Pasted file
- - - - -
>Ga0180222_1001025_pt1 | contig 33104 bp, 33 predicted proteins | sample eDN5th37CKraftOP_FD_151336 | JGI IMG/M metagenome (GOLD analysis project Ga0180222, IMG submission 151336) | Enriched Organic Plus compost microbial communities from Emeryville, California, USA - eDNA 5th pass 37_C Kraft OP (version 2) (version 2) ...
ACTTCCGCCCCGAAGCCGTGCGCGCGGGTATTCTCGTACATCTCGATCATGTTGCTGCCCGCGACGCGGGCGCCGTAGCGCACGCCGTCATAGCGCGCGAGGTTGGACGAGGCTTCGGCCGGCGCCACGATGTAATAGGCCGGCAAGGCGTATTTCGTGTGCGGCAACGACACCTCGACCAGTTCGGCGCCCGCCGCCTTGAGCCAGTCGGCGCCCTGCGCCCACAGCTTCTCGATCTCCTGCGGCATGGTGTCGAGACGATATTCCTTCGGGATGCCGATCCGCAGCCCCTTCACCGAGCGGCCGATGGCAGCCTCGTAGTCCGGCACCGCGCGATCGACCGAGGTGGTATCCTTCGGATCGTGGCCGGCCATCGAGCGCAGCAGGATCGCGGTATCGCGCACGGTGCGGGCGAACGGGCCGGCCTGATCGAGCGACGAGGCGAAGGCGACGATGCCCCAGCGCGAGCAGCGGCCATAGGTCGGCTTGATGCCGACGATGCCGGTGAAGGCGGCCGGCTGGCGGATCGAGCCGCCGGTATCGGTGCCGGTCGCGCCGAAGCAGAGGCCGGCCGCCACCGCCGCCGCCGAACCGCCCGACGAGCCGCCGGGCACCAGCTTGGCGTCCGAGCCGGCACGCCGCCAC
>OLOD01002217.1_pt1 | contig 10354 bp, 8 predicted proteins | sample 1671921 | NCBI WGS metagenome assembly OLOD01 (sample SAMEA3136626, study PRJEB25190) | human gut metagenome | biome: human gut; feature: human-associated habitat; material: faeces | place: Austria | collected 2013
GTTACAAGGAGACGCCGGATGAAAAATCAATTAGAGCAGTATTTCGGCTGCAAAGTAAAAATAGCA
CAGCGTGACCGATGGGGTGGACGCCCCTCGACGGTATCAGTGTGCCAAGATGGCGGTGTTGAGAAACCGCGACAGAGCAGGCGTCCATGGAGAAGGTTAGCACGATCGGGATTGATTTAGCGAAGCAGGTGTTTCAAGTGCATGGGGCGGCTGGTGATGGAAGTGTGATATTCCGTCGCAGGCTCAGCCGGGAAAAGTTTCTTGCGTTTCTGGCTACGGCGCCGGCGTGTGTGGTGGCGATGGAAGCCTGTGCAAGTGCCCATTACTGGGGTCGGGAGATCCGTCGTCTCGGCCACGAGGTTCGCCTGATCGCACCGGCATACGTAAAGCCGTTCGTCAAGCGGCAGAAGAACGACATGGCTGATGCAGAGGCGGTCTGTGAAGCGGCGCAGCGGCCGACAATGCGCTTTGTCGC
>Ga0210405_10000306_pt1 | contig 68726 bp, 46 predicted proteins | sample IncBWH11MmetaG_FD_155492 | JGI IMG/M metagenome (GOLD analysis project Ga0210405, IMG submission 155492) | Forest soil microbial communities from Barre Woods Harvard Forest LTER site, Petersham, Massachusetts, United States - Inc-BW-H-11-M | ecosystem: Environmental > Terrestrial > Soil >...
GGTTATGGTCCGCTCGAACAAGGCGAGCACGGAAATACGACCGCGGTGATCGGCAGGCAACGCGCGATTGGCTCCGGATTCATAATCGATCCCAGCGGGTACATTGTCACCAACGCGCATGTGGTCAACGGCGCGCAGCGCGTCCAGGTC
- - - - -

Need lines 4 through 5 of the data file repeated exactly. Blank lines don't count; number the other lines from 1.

GTTACAAGGAGACGCCGGATGAAAAATCAATTAGAGCAGTATTTCGGCTGCAAAGTAAAAATAGCA
CAGCGTGACCGATGGGGTGGACGCCCCTCGACGGTATCAGTGTGCCAAGATGGCGGTGTTGAGAAACCGCGACAGAGCAGGCGTCCATGGAGAAGGTTAGCACGATCGGGATTGATTTAGCGAAGCAGGTGTTTCAAGTGCATGGGGCGGCTGGTGATGGAAGTGTGATATTCCGTCGCAGGCTCAGCCGGGAAAAGTTTCTTGCGTTTCTGGCTACGGCGCCGGCGTGTGTGGTGGCGATGGAAGCCTGTGCAAGTGCCCATTACTGGGGTCGGGAGATCCGTCGTCTCGGCCACGAGGTTCGCCTGATCGCACCGGCATACGTAAAGCCGTTCGTCAAGCGGCAGAAGAACGACATGGCTGATGCAGAGGCGGTCTGTGAAGCGGCGCAGCGGCCGACAATGCGCTTTGTCGC